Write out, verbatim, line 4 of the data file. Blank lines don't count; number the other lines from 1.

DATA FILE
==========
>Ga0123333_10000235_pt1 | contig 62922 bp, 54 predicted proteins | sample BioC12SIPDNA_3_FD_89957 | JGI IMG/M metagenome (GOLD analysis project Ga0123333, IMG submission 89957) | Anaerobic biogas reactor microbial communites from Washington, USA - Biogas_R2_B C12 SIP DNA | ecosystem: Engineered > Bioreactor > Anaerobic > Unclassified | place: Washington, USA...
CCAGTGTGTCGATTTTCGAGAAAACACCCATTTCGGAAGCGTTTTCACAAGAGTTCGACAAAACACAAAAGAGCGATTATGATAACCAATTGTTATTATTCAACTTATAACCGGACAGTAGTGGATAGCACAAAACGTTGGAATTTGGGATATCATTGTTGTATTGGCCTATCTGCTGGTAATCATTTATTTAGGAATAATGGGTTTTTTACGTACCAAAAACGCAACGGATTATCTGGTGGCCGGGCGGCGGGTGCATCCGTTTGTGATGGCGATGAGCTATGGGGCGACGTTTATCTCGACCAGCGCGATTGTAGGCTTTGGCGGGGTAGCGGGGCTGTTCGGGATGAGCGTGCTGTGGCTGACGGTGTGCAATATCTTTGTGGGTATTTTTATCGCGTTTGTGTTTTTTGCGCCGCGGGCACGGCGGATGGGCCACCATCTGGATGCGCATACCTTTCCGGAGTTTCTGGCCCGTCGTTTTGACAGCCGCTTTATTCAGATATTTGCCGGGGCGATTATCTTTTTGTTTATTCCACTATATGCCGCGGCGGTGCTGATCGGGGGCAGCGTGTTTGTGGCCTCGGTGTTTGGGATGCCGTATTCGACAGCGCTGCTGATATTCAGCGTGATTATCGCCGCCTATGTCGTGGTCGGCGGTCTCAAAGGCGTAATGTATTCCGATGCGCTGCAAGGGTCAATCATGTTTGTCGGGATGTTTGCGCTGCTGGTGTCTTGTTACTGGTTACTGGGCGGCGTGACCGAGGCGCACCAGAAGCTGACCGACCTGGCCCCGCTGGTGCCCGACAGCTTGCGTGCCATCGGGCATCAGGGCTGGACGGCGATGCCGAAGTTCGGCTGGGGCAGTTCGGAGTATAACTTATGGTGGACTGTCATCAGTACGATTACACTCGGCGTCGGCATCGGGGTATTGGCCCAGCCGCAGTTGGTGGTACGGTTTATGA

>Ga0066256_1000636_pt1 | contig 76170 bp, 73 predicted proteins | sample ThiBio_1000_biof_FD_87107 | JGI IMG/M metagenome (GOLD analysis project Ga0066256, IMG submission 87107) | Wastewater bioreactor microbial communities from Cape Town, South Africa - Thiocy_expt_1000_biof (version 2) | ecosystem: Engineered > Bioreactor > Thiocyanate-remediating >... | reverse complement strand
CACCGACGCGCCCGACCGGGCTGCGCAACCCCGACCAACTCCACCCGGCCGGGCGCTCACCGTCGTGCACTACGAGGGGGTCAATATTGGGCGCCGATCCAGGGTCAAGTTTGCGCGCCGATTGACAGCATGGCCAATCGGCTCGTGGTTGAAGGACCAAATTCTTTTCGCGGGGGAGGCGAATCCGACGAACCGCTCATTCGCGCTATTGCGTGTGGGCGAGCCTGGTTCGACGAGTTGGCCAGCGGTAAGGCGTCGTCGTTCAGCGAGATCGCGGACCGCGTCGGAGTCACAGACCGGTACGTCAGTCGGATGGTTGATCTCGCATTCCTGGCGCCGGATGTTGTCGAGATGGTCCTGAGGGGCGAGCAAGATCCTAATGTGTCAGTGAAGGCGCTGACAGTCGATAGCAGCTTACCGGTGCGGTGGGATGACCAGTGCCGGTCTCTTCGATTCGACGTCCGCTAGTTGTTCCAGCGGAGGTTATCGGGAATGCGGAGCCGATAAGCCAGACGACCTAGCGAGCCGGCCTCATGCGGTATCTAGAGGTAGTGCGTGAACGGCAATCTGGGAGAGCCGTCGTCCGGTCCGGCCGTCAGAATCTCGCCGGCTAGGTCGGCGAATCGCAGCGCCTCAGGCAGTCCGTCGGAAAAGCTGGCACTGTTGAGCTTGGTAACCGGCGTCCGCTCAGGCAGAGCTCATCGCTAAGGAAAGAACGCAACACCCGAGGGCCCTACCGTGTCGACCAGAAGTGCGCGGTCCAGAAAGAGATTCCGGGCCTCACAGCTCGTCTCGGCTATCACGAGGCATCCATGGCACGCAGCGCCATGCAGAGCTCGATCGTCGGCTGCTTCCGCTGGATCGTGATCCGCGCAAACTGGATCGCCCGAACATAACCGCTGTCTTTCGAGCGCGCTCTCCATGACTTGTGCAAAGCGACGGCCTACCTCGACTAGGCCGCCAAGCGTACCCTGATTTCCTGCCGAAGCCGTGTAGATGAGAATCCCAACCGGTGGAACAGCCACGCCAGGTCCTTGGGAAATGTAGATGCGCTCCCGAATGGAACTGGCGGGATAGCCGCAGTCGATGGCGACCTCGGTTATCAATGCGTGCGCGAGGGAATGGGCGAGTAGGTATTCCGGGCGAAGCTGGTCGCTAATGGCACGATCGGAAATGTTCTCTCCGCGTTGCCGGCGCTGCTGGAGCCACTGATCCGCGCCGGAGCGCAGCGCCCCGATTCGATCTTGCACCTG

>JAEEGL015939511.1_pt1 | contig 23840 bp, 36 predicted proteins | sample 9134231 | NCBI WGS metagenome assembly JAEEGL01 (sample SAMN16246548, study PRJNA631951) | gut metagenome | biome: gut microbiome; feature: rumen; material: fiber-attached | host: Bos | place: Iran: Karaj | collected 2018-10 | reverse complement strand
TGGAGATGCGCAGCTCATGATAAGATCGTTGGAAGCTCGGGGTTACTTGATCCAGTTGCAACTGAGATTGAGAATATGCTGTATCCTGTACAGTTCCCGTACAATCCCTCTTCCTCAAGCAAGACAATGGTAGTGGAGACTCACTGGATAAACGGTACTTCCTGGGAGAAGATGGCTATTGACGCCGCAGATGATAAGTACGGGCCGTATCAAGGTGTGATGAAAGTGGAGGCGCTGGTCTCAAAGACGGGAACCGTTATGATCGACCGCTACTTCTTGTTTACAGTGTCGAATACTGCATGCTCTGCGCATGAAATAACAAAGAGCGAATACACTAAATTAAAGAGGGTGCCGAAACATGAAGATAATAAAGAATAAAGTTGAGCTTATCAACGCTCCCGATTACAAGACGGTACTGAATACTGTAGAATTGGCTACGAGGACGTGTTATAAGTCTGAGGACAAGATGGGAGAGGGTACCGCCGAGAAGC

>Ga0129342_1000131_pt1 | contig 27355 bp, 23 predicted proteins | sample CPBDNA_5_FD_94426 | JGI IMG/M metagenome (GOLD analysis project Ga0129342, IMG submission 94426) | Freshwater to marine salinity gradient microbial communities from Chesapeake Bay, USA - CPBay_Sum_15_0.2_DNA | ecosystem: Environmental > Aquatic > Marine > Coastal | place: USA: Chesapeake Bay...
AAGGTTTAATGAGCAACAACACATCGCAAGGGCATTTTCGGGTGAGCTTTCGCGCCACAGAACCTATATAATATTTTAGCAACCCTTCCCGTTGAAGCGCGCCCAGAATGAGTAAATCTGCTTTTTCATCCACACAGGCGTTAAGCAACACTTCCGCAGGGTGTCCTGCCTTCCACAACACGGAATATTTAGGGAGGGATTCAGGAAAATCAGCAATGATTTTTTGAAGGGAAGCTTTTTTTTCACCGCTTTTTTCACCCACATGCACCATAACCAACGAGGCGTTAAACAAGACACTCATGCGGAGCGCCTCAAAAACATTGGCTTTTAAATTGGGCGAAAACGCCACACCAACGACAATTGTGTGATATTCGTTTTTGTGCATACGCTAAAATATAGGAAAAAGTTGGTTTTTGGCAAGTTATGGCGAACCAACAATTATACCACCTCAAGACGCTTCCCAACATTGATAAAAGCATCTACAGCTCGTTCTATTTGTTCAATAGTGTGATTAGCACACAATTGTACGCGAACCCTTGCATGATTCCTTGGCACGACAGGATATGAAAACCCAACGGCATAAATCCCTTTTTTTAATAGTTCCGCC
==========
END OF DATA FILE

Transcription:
CACCGACGCGCCCGACCGGGCTGCGCAACCCCGACCAACTCCACCCGGCCGGGCGCTCACCGTCGTGCACTACGAGGGGGTCAATATTGGGCGCCGATCCAGGGTCAAGTTTGCGCGCCGATTGACAGCATGGCCAATCGGCTCGTGGTTGAAGGACCAAATTCTTTTCGCGGGGGAGGCGAATCCGACGAACCGCTCATTCGCGCTATTGCGTGTGGGCGAGCCTGGTTCGACGAGTTGGCCAGCGGTAAGGCGTCGTCGTTCAGCGAGATCGCGGACCGCGTCGGAGTCACAGACCGGTACGTCAGTCGGATGGTTGATCTCGCATTCCTGGCGCCGGATGTTGTCGAGATGGTCCTGAGGGGCGAGCAAGATCCTAATGTGTCAGTGAAGGCGCTGACAGTCGATAGCAGCTTACCGGTGCGGTGGGATGACCAGTGCCGGTCTCTTCGATTCGACGTCCGCTAGTTGTTCCAGCGGAGGTTATCGGGAATGCGGAGCCGATAAGCCAGACGACCTAGCGAGCCGGCCTCATGCGGTATCTAGAGGTAGTGCGTGAACGGCAATCTGGGAGAGCCGTCGTCCGGTCCGGCCGTCAGAATCTCGCCGGCTAGGTCGGCGAATCGCAGCGCCTCAGGCAGTCCGTCGGAAAAGCTGGCACTGTTGAGCTTGGTAACCGGCGTCCGCTCAGGCAGAGCTCATCGCTAAGGAAAGAACGCAACACCCGAGGGCCCTACCGTGTCGACCAGAAGTGCGCGGTCCAGAAAGAGATTCCGGGCCTCACAGCTCGTCTCGGCTATCACGAGGCATCCATGGCACGCAGCGCCATGCAGAGCTCGATCGTCGGCTGCTTCCGCTGGATCGTGATCCGCGCAAACTGGATCGCCCGAACATAACCGCTGTCTTTCGAGCGCGCTCTCCATGACTTGTGCAAAGCGACGGCCTACCTCGACTAGGCCGCCAAGCGTACCCTGATTTCCTGCCGAAGCCGTGTAGATGAGAATCCCAACCGGTGGAACAGCCACGCCAGGTCCTTGGGAAATGTAGATGCGCTCCCGAATGGAACTGGCGGGATAGCCGCAGTCGATGGCGACCTCGGTTATCAATGCGTGCGCGAGGGAATGGGCGAGTAGGTATTCCGGGCGAAGCTGGTCGCTAATGGCACGATCGGAAATGTTCTCTCCGCGTTGCCGGCGCTGCTGGAGCCACTGATCCGCGCCGGAGCGCAGCGCCCCGATTCGATCTTGCACCTG